Intel is planning to announce major price cuts on its CPU lineup as we head into the second half of 2020, reports DigiTimes. The report states that the price cuts would be made by Intel to retain its market dominance against AMD's upcoming onslaught of Zen 3 based CPUs.
Intel Prepares Major 2020 CPU Price Cut To Tackle AMD's Zen 3 - Will Try To Retain Its Market Position For The Most Part of 2020
As mentioned in the report, this information comes directly from PC makers or OEMs while Asian PC retailers and suppliers have also hinted at something similar. However, this doesn't mean that the entire portfolio of CPUs may get a price cut or whether Intel would adjust the prices silently or make a public announcement about it.
The thing is, the report isn't very clear and doesn't mention if the price cuts would be for all Intel CPU segments or a particular segment. What we do know is that Intel has already price cut its PC HEDT line of CPUs to remain relevant in the enthusiast market space. They also announced price cuts for their Xeon W family, 9th Gen mainstream desktop family and more recently, their 2nd Gen Xeon Scalable Family processors by a significant amount.
But here's the thing, the only thing Intel is doing right now to remain competitive is offering price cuts and nothing more. The entirety of their upcoming 10th Generation lineup is just adding more of the same cores and boosting the clock speeds while resulting in significantly higher power draw and even higher temperatures. The 10th Generation Comet Lake-S family is expected to launch in the coming months and this is what I am expecting would get the price cuts.
Currently, the Comet Lake-S desktop CPUs would be replacing their predecessors at the same price point if not lower but with the amount of financial horsepower backing Intel up, I think they could definitely afford not one but two price cuts to remain competitive in the desktop PC segment. The CPU lineup would be based around the new 400-series motherboards, including the flagship Z490 chipset which would support unlocked 'K' series SKUs on the LGA 1200 socket. There are reports that Intel's Comet Lake-S platform was expected to feature PCIe Gen 4.0 support (via chipset) but due to several problems, the support had to be removed.
The second possibility is that not only the desktop lineup gets reduced prices but also the next-gen 14nm Cooper Lake-SP and 10nm Ice Lake-SP chips which are expected to launch in the 2H of 2020. It would be a missed opportunity for Intel to not offer their next-generation Scalable Xeon family at much more affordable prices before AMD unveils their EPYC Milan (3rd Gen EPYC) lineup. While Intel would be pushing the core counts of their processors and utilizing new architecture, AMD is also expected to do the same with their EPYC chips but on a more robust platform that offers extremely great value for HPC and Datacenters. This is why AMD is highly confident that they will hit double-digit server CPU market share by next quarter with their goal to surpass the historical levels in both server and desktop segments.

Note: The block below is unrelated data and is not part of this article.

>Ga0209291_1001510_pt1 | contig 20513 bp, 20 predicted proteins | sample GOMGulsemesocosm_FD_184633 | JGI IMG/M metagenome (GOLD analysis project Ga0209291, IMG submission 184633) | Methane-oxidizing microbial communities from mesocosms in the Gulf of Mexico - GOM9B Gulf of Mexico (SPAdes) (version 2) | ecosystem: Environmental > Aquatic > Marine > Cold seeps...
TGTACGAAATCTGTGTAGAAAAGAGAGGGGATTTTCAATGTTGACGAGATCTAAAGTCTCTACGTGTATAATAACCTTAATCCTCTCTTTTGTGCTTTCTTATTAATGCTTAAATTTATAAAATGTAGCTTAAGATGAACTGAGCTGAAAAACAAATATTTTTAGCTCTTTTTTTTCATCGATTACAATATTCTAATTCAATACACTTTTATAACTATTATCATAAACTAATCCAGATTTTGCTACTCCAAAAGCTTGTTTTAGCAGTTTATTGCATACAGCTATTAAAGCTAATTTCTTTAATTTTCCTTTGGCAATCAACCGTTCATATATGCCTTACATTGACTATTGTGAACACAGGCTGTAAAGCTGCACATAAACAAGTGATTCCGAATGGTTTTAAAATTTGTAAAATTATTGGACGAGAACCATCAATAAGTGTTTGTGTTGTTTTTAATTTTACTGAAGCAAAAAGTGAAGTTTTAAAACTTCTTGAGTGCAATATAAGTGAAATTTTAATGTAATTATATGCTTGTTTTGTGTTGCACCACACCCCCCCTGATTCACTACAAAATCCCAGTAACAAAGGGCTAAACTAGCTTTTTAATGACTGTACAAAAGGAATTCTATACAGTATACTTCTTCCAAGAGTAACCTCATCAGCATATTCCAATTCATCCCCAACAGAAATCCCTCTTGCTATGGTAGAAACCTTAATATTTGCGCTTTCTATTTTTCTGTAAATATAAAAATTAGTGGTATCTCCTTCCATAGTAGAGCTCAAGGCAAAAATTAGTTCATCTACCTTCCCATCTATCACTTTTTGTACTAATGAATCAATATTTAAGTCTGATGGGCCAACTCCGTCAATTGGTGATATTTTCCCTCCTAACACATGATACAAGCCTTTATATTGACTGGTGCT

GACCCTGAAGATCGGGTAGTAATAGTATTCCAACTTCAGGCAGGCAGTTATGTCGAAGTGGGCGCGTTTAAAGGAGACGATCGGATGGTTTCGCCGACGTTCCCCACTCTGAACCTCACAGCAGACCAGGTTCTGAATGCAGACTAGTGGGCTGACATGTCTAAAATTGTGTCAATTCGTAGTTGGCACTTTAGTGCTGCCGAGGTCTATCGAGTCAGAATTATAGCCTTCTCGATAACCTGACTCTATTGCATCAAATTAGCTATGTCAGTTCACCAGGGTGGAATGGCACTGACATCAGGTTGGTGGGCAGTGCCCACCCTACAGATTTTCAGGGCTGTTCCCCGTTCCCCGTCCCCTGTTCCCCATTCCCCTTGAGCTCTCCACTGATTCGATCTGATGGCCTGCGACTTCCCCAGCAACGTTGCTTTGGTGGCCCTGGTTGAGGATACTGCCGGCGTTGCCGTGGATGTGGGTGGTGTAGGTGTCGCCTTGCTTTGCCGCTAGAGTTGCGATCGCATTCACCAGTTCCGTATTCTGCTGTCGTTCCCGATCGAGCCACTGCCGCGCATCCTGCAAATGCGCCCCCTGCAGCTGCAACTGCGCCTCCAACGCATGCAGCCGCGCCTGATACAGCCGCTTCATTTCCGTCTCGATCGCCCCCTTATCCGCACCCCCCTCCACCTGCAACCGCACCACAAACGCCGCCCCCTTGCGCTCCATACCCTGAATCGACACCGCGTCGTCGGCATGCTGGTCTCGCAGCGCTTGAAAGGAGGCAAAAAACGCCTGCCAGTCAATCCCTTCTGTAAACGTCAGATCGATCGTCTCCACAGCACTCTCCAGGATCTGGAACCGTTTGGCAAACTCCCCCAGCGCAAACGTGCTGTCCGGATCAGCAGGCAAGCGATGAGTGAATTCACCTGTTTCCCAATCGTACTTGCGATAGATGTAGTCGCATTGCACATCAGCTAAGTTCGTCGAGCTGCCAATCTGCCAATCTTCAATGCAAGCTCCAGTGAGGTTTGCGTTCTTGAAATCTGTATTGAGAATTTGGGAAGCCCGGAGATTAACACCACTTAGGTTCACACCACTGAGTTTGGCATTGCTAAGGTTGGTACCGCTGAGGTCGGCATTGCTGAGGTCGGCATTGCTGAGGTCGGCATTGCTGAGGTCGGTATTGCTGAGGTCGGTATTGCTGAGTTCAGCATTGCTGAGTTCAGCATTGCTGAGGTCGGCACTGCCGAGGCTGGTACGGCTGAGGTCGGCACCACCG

So we’re building out that portfolio very, very nicely. And we believe the features that we are building across our multi-generational roadmap are really driving total cost of ownership which is one of the key imperatives to the customer base in the data center.
So, I would say, let us get to double-digit share first and then the historical highs over time may become a little more realistic in terms of investor expectations. And then, the conversation is how do you go beyond that? You have seen this Zen underpinning of our architecture for the roadmap. We're now on Zen 2 and Zen 3. And Zen 4 will come in time and that helps on that journey.
So it's a multi-generational effort our customers have now bought in. We've enhanced our reputation in the data center, which has been important.
I guess this is all good for Intel and consumers if they are indeed planning price cuts but at the same time, they shouldn't put all faith in just price cuts making their lineup more competitive. AMD will be introducing their Zen 3 core architecture based Ryzen and EPYC processors in the second half of 2020, bringing forth a new architecture, significant IPC gains, faster clock speeds and higher core counts along with a list of new but untold features and that is going to put even more pressure on Intel's CPU lineup. So all these price cuts are going to do are help Intel to retain its current CPU market position which would be really hard for Intel to pull off, especially with what we have heard about Zen 3's performance level. And that is without us even considering Intel's supply woes which are expected to persist through 2020, which might explain why price cuts are needed to offset the lower supply.
CPU Sales. Week 3 2020#AMD Ryzen 5 3600: 1050 Units
Ryzen 7 3700X: 720
Ryzen 7 2700X: 580
Ryzen 5 3600X: 410
Ryzen 9 3900X: 350
Ryzen 5 2600X: 350
Ryzen 5 2600: 300
Ryzen 3 2200G: 290
Ryzen 5 3400G: 240
Ryzen 3 3200G: 220#Intel Core i7-9700K: 220
— TechEpiphany (@TechEpiphany) January 21, 2020
AMD's Zen 2 based processors have already demolished Intel in major DIY markets and we can expect Zen 3 to do the same until Intel has a processor family that brings major performance and efficiency uplift. We know about rumors of some backporting shenanigans happening with Intel's Rocket Lake-S desktop processors. Intel already confirmed backporting their new architectures to older nodes is possible in the latest process roadmap so we can expect a surprise element from Intel over there but we have to wait for details from Intel themselves to confirm these.